Since 2012, Myanmar has seen the beginning of a structural transformation away from agriculture and toward a more urban, industrial, and service-based economy. These patterns have the potential to have a significant impact on the landless and land-poor workers who account for a large part of the rural workforce.
This report, part of the Qualitative Social and Economic Monitoring Series, analyzes domestic migration patterns from Ayeyarwady and Magway, two regions of Myanmar with large numbers of Myanmar’s rural poor, and which are close to two urban centers, Yangon and Mandalay.
The study was conducted in 2015 through a partnership between the World Bank, the Livelihoods and Food Security Trust Fund (LIFT), Myanmar Survey Research, and Indochina Research.
- The Ayeyarwady and Magway Regions have seen high levels of migration in recent years, especially since Myanmar’s economic transition started in 2011.
- One in four households in Ayeyarwady, and one in five in Magway, currently have a family member living as a migrant away from home.
- Migrants are generally young, predominantly male, and better educated than their peers.
- In the Ayeryarwady region, 60% of migrants are men. Women make up one-third of all migrants across both regions.
- 58% of migrants move to Yangon, by far the primary choice for relocation.
- In urban areas, migrants mostly find work in informal labor markets in construction, restaurants and tea shops. A minority enjoy more formal employment in garment factories. Migrants primarily seek jobs through social networks in their villages rather than through paid brokers.
- People in the two regions mostly migrate to create a diverse and potentially more reliable income stream. When making decisions on migration, people move because of differentials in earnings, job availability, working conditions and lifestyles, against constraints of safety, financial and social costs.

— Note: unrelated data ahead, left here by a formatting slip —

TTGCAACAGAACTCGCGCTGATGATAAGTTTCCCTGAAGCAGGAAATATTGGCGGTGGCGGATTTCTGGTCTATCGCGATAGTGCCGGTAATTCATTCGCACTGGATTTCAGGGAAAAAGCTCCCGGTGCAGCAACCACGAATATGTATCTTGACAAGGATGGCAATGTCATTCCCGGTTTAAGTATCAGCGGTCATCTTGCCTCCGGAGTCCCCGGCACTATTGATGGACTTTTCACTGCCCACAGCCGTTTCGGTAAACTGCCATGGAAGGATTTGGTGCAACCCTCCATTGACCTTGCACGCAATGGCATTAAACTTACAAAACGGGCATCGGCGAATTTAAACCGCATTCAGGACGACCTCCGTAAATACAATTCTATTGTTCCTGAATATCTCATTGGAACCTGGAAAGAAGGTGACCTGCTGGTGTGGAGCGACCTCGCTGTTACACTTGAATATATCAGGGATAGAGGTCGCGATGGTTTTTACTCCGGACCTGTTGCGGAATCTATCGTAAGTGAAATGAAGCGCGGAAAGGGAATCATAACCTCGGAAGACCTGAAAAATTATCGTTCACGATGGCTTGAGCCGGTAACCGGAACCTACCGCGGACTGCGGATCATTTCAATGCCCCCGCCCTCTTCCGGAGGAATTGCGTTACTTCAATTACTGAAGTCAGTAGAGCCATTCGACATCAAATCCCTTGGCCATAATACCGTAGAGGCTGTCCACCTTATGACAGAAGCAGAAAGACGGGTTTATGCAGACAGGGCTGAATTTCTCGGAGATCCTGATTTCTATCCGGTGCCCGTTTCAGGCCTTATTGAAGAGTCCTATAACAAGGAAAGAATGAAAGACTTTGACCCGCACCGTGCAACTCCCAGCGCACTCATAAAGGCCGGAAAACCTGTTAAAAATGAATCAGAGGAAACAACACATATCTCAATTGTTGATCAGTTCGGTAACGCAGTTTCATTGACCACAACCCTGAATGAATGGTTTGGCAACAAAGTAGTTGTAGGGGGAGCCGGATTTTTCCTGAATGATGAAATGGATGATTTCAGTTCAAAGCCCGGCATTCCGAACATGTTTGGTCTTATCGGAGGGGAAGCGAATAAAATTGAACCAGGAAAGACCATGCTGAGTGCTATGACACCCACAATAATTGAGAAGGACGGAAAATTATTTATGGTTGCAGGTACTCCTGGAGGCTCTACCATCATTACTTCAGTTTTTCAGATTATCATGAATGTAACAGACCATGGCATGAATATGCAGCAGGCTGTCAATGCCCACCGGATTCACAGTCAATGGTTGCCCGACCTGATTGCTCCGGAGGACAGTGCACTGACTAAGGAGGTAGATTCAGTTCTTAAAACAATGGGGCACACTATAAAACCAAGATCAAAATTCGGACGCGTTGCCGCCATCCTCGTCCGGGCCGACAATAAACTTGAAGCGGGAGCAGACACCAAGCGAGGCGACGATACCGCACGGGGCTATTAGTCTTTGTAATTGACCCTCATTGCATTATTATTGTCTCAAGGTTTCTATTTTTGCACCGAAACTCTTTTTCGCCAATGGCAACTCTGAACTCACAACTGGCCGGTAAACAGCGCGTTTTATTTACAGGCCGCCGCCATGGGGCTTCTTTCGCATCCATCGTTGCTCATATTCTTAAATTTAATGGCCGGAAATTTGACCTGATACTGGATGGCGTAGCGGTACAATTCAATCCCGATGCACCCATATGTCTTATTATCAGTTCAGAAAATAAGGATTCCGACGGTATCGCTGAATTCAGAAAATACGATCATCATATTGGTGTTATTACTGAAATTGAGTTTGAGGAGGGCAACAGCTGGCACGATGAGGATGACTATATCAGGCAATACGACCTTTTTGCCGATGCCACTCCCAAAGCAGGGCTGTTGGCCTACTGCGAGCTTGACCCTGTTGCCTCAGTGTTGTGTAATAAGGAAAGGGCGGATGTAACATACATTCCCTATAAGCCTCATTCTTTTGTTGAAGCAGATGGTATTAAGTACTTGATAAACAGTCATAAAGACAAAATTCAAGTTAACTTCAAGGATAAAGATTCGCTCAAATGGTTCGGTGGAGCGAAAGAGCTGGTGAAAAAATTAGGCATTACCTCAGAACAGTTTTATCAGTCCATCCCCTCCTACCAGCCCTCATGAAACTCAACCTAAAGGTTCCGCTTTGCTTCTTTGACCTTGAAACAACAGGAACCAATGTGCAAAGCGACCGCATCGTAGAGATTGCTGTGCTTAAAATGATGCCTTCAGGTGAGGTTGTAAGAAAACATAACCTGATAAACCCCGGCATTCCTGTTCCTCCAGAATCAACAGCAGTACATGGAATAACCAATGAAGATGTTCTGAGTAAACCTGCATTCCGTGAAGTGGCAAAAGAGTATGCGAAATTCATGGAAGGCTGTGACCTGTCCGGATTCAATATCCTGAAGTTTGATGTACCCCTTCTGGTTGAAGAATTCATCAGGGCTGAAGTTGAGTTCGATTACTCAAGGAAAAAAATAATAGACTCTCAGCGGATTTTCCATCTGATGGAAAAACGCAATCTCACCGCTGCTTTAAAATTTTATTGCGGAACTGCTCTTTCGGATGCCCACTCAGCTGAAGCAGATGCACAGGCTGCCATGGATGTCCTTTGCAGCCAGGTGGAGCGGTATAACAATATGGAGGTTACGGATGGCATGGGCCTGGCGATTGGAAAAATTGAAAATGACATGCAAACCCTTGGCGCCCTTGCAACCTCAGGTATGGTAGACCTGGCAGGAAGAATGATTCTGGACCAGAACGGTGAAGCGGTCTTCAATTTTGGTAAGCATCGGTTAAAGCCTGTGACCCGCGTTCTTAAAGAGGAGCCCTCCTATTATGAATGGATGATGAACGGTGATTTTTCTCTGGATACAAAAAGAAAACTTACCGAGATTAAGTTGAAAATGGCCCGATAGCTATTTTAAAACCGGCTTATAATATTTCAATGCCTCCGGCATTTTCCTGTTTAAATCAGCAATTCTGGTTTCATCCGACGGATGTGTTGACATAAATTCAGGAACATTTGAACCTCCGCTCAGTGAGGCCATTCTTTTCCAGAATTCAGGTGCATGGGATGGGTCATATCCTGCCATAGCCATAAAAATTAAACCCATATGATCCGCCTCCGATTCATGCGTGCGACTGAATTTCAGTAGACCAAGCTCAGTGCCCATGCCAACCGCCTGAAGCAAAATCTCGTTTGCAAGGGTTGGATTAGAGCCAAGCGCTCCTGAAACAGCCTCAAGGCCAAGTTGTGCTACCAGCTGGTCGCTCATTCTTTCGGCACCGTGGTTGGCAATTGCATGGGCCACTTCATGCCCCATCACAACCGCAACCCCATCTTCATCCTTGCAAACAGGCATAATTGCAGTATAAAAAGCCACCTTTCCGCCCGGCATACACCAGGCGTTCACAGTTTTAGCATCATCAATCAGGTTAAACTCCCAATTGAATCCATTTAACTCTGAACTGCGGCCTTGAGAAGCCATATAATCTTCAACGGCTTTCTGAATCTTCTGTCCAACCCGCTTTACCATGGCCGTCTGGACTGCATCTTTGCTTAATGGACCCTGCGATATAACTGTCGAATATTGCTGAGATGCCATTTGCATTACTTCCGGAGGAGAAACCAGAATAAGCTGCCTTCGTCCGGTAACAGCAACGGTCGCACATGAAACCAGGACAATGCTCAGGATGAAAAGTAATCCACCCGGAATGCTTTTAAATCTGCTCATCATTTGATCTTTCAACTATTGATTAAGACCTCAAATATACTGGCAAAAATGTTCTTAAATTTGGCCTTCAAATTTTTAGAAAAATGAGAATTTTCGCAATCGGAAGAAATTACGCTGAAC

- Social networks play a prominent role in influencing decisions about migration. These networks help migrants identify job opportunities before they leave their village, secure accommodation in destination sites, and lower the psychological burden of moving into an unknown environment.
- The study identified three migration types. Those who migrate to manage risks and to find a more predictable income as a response to shocks due to health, injury, crop damage or weather shocks; and among the non-poor for upward mobility as they seek opportunities in Myanmar’s market economy or to access a better formal education in urban centers or overseas. The financial costs associated with migration are mostly low, enabling people to finance migration themselves or with financial support from their families.
- Despite the high rates of migration, the economic impacts are yet to be significant, as most migrants take up low-skilled employment in cities. Remittances are used primarily to supplement food expenses, smooth income and reduce debt.
- In households with a migrant family member, one-third of those left behind are required to take on more responsibilities. This includes responsibilities for daily spending decisions and longer-term decisions about education and health care and increasing contributions towards household labor needs.
- Critical factors affecting migration outcomes include access to information about jobs and human capital endowments like education and vocational skills during the pre-migration stage; access to services and vocational, on-the-job training during the migration period; and integration or reintegration ability determines whether people return to their homes or will set up permanent new ones.